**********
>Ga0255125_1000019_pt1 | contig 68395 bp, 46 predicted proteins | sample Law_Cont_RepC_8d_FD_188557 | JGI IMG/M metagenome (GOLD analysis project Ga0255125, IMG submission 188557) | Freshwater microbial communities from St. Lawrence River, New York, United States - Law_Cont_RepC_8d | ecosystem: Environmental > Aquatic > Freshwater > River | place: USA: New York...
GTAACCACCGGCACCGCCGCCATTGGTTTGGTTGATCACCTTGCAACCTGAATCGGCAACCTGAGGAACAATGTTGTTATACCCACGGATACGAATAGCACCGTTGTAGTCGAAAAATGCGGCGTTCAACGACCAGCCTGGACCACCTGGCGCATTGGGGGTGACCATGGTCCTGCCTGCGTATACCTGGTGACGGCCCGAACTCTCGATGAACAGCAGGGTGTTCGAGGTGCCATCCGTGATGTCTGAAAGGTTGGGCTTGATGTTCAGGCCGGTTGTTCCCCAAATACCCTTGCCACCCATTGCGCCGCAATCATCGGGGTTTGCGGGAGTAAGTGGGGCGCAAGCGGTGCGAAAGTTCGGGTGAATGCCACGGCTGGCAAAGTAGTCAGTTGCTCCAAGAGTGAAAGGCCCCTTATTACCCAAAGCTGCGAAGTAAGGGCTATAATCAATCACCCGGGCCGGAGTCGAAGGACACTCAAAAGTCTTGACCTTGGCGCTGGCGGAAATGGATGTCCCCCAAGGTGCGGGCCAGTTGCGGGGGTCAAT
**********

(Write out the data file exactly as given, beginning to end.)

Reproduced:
>Ga0255125_1000019_pt1 | contig 68395 bp, 46 predicted proteins | sample Law_Cont_RepC_8d_FD_188557 | JGI IMG/M metagenome (GOLD analysis project Ga0255125, IMG submission 188557) | Freshwater microbial communities from St. Lawrence River, New York, United States - Law_Cont_RepC_8d | ecosystem: Environmental > Aquatic > Freshwater > River | place: USA: New York...
GTAACCACCGGCACCGCCGCCATTGGTTTGGTTGATCACCTTGCAACCTGAATCGGCAACCTGAGGAACAATGTTGTTATACCCACGGATACGAATAGCACCGTTGTAGTCGAAAAATGCGGCGTTCAACGACCAGCCTGGACCACCTGGCGCATTGGGGGTGACCATGGTCCTGCCTGCGTATACCTGGTGACGGCCCGAACTCTCGATGAACAGCAGGGTGTTCGAGGTGCCATCCGTGATGTCTGAAAGGTTGGGCTTGATGTTCAGGCCGGTTGTTCCCCAAATACCCTTGCCACCCATTGCGCCGCAATCATCGGGGTTTGCGGGAGTAAGTGGGGCGCAAGCGGTGCGAAAGTTCGGGTGAATGCCACGGCTGGCAAAGTAGTCAGTTGCTCCAAGAGTGAAAGGCCCCTTATTACCCAAAGCTGCGAAGTAAGGGCTATAATCAATCACCCGGGCCGGAGTCGAAGGACACTCAAAAGTCTTGACCTTGGCGCTGGCGGAAATGGATGTCCCCCAAGGTGCGGGCCAGTTGCGGGGGTCAAT